Editor’s note: Brian Spadora lives and writes in New Jersey, where he attends Seton Hall University School of Law. Follow him on Twitter at @brianspadora.
By Brian Spadora, Special to CNN
(CNN) – Like many Catholics my age, I am Catholic in name only. I went to Mass every week as a kid and attended a Jesuit high school and college. My wife and I married in a Catholic church, and both of our children were baptized. But I haven’t been a churchgoer since I became too old for my mother to coerce me into a pew.
I haven’t even made the effort to attend Mass twice a year like “Christmas and Easter Catholics.” For my entire adult life, my Catholic faith has been a sort of cultural vestige, like the Italian, Irish and Slovak ethnic heritage from which I’m generations removed.
Despite this, this month I decided I am returning to the church. This turn of events is not quite as miraculous as the multiplication of loaves and fishes, but it’s pretty surprising. It began, innocently enough, with a half-serious promise to my devout Catholic mother.
By Sherisse Pham, CNN
(CNN)–His children cry out for him. His wife wonders about his “survival battle.”
Such is the struggle of the family of an American pastor recently sentenced in Iran to eight years in prison for his Christian beliefs.
The couple's two children "miss him terribly. They cry, they ask for him," wife Naghmeh Abedini says. "They're struggling every day."
Her husband Saeed Abedini, a U.S. citizen of Iranian birth, was arrested and charged in Iran last June during a visit. Abedini, 32, converted to Christianity from Islam and then became a pastor, living in Boise, Idaho. He has reportedly been detained in Tehran's notorious Evin Prison since late September. In the Islamic Republic of Iran, a Muslim who converts to another faith can face the death penalty.
"They've charged him with Christian gatherings, and they're saying it is a threat to the national security," Naghmeh Abedini said.
By Eric Marrapodi, CNN Belief Blog Editor
(CNN) — In ancient times, when roads were bad and footwear was worse, the washing of a guest's feet was a required sign of hospitality. Today when someone comes to your home, you’re more likely to offer to take their coat and bring them a beverage rather then have the help fetch a basin to refresh their worn feet.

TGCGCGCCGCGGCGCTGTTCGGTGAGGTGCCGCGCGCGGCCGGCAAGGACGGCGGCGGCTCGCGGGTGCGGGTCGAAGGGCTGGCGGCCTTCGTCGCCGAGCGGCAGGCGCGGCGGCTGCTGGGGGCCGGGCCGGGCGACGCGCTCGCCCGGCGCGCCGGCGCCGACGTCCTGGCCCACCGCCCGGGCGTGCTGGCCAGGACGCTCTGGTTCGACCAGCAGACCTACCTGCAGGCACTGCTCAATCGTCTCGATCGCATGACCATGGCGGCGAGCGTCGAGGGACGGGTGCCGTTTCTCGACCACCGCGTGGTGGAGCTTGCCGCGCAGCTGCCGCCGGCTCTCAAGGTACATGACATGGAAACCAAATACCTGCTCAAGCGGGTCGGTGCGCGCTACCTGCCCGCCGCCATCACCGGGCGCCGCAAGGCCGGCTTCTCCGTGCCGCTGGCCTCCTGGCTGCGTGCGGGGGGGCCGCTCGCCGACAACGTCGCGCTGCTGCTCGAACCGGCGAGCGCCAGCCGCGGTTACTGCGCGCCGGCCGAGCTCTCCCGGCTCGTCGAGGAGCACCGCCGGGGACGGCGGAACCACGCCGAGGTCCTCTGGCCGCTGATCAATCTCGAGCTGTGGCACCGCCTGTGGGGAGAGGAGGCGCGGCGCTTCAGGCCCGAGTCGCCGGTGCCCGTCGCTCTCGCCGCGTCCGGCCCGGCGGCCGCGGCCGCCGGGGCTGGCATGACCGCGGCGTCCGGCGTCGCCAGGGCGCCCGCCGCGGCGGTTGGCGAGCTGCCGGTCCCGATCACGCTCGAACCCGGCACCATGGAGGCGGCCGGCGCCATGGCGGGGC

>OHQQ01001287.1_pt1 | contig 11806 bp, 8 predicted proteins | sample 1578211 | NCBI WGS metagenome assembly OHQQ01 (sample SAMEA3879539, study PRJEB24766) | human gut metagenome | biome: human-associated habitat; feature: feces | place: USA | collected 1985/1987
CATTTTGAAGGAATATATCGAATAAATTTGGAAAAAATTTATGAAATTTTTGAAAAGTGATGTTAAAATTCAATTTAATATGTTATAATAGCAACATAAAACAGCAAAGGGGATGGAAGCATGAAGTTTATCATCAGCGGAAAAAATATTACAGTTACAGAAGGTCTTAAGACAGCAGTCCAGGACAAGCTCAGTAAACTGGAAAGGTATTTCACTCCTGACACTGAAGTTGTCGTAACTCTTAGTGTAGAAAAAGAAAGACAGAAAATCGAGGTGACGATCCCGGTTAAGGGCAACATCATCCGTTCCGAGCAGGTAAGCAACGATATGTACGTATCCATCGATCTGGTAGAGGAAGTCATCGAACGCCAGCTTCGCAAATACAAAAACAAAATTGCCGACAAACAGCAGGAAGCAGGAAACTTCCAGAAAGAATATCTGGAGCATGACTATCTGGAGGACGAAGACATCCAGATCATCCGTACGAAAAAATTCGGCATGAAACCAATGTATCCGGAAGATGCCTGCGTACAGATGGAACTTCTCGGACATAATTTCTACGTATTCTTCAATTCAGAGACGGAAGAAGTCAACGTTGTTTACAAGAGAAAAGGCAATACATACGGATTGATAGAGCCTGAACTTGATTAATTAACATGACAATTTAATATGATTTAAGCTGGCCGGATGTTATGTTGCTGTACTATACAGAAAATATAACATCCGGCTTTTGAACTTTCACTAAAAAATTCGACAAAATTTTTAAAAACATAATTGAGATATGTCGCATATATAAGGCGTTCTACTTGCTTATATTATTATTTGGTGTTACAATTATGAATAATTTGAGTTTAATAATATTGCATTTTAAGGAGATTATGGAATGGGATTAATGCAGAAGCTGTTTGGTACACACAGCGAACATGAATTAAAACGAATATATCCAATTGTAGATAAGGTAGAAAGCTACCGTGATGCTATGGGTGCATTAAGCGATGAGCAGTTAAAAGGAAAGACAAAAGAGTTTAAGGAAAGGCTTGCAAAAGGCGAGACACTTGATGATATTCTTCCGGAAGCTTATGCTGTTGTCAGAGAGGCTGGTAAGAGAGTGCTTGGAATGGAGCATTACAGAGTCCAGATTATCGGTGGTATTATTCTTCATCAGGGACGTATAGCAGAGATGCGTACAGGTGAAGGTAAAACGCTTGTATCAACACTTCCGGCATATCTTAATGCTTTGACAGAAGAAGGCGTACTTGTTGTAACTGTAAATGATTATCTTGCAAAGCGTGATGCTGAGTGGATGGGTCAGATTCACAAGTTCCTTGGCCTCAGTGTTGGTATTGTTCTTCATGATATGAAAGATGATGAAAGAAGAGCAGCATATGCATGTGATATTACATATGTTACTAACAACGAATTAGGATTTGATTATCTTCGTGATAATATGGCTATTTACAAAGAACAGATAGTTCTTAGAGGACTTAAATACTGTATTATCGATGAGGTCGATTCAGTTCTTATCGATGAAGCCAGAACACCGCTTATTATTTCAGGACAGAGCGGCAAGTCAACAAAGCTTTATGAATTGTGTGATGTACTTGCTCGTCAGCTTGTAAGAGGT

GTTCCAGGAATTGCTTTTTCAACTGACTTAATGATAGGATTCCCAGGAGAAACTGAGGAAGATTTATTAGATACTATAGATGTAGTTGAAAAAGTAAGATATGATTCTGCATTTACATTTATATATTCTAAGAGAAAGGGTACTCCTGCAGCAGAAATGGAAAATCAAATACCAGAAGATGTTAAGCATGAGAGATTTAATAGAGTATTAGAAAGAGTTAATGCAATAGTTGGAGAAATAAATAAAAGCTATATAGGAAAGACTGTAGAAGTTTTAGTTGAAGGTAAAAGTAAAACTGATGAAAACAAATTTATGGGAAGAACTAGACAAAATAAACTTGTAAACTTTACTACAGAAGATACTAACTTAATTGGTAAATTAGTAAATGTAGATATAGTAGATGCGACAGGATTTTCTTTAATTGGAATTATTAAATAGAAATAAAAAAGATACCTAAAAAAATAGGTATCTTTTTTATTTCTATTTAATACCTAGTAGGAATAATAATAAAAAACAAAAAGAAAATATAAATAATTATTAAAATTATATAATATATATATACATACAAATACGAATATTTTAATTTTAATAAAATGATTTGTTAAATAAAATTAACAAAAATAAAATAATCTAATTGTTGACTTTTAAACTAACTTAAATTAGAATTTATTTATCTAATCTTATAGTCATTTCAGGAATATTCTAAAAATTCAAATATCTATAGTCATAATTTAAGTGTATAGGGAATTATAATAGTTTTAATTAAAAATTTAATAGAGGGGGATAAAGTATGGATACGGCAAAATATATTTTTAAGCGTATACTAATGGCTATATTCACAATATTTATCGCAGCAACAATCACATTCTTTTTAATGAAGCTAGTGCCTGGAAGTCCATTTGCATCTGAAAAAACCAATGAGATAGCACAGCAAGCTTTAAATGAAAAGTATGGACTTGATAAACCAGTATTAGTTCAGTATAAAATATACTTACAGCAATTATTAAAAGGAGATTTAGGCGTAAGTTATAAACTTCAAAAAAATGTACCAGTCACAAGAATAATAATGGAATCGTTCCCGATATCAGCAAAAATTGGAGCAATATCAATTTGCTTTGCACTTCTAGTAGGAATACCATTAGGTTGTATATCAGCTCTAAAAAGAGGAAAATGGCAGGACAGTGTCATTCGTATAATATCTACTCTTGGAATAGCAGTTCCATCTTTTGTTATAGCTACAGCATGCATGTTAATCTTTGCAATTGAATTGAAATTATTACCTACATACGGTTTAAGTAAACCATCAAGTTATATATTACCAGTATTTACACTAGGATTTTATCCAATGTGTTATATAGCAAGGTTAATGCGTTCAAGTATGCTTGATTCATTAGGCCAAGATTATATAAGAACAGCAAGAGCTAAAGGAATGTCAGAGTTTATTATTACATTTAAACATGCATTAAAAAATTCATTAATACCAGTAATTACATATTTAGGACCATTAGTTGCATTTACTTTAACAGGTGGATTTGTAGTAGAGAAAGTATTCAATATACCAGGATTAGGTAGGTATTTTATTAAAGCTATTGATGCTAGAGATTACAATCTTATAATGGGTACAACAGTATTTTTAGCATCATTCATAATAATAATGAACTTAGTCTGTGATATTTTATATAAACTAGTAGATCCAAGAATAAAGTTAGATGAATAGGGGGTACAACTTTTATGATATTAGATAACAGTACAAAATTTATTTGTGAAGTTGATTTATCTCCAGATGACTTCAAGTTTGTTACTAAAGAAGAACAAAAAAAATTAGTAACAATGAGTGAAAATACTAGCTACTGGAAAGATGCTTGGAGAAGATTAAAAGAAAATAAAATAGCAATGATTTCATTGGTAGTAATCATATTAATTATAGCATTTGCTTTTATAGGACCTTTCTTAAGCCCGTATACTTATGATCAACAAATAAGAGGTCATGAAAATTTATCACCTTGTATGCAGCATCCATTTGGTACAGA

The gesture of a servant's washing a newly arrived guest’s feet is sprinkled throughout the Jewish and Christian scriptures. That the characters in question were respectable, hospitable, and well off would have been culturally recognizable to earlier readers. In the Christian tradition, one story of feet washing entirely changed the paradigm.
In the Biblical accounts of the Easter story, Jesus rides into Jerusalem on Palm Sunday on a donkey to adoring crowds. Just a few days later he gathers his 12 disciples for what would be their Last Supper before he was crucified.
By Dan Merica, CNN
Washington (CNN) – A group of rabbis, reverends and priests has a message for President Barack Obama: stop the drone war.
In a video produced by the Brave New Foundation, a group that uses video and social media to protest against drones, Jewish and Christian leaders describe the practice as "assassination by remote control," which violates religious principles.
“From a New Testament point of view, drones are completely appalling,” the Rev. Paul F. M. Zahl, the retired Episcopal rector of All Saints Episcopal Church in Chevy Chase, Maryland, told CNN. “The whole idea of killing a guy without giving the guy a chance to surrender is preemptive. That for me was completely contrary to the teachings of Christ.”
The video criticizes the Obama administration, stating that the use of war does not follow Just War Theory, which has Roman and Catholic influences. The theory includes criteria that legitimize war, including ensuring that war is a last resort and that it is being carried out with the right intentions.
The CNN Belief Blog covers the faith angles of the day's biggest stories, from breaking news to politics to entertainment, fostering a global conversation about the role of religion and belief in readers' lives. It's edited by CNN's Daniel Burke with contributions from Eric Marrapodi and CNN's worldwide news gathering team.